• Jeff Kaye says:

          Finally, once they have compromised you in a moment of weakness or psychological regression or fear, they can blackmail you to remain as their asset.

  1. Mary says:

    They drew inspiration from the way their Egyptian pals (who Obama and Clinton wanted to take over after Mubarak) recruited spies. It’s why there was such a focus on the undiscussed, uninvestigated “preliminaries” that OLC/DOJ knew were going on, but wouldn’t put their names to for CIA cover, and why there were so many sexually deviant pictures from Abu Ghraib. Sexual abuse, including sodomizing young boys, was a cornerstone of the Egyptian approach. We fancied it up as a part of the CIA preliminares and the military “softening up” procedures, but it came from the same inspirational pool.

  2. mzchief says:

    Since budgets are all the rage these days, what percentage of the US budget goes to this perversity? What’s the corporate financial component? What about the off-books accounting– government and corporate– regarding this? How much of the US budget is allocated for our BFFs from the Chinese government and around the world to support and engage in this with the US government officials and agents?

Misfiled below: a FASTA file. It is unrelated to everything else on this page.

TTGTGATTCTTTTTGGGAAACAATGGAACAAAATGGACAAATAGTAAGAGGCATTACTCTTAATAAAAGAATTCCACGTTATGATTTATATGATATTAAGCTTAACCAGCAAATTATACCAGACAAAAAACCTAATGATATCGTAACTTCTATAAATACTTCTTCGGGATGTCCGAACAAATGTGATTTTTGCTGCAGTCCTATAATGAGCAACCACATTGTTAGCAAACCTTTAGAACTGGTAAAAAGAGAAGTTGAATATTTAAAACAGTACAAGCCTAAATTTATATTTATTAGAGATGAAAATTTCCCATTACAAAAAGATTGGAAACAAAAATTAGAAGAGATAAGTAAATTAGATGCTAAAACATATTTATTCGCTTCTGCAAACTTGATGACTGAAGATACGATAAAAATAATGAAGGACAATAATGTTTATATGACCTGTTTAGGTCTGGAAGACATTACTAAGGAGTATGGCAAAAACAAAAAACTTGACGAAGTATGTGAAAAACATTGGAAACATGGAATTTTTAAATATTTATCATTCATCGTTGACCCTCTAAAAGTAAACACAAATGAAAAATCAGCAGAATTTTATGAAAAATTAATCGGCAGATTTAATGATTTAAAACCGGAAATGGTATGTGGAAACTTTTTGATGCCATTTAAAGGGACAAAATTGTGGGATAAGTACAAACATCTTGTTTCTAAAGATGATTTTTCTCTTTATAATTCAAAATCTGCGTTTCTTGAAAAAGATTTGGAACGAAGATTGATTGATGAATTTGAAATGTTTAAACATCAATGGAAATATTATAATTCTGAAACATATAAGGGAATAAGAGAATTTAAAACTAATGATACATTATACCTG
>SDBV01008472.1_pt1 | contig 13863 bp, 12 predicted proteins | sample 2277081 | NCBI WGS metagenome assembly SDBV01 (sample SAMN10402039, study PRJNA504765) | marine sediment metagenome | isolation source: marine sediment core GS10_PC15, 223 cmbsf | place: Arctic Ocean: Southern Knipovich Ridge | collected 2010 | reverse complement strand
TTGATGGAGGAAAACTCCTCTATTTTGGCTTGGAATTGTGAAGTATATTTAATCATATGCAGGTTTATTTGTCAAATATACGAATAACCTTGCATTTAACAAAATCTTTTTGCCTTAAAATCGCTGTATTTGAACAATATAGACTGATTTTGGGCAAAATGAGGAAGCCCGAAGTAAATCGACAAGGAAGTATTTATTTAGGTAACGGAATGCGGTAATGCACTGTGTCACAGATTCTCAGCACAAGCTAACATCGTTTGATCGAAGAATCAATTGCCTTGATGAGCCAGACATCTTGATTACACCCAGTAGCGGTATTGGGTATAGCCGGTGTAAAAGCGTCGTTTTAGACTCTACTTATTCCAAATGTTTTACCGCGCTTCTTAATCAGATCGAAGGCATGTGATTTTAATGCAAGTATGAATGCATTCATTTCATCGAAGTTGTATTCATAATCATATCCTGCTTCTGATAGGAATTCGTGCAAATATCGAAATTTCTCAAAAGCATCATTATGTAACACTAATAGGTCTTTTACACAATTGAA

3. lysias says:

    The FBI special agents who abused Gulet Mohamed in Kuwait were pressuring him to agree to serve as an informant to the FBI when he got back to the States. However, he refused.

    • Jeff Kaye says:

      Same thing with Omar Awadh Omar, a Kenyan businessman arrested in Uganda, tortured by Ugandan police, supposedly after he refused to inform for the American FBI. I’ll have a story on that soon.

      Thanks, Marcy, btw, for mentioning the work Jason and I have done on this topic.

  4. earlofhuntingdon says:

    I’ve never understood how “fully exploiting” a prison full of uncharged, unconvicted detainees is legally or morally defensible for any purpose.

    It goes without saying that it is a gross violation of human rights to use abused and sometimes tortured uncharged prisoners as a farm team for the CIA, whose white guys from Yale have a hard time passing for Middle Eastern peasants.

  5. donbacon says:

    The whole “recidivism” is bogus anyhow. These people, many of them, were innocents procured under a CIA bounty system, then treated like dogs and worse. What are they supposed to do after that, forgive and forget? Who would?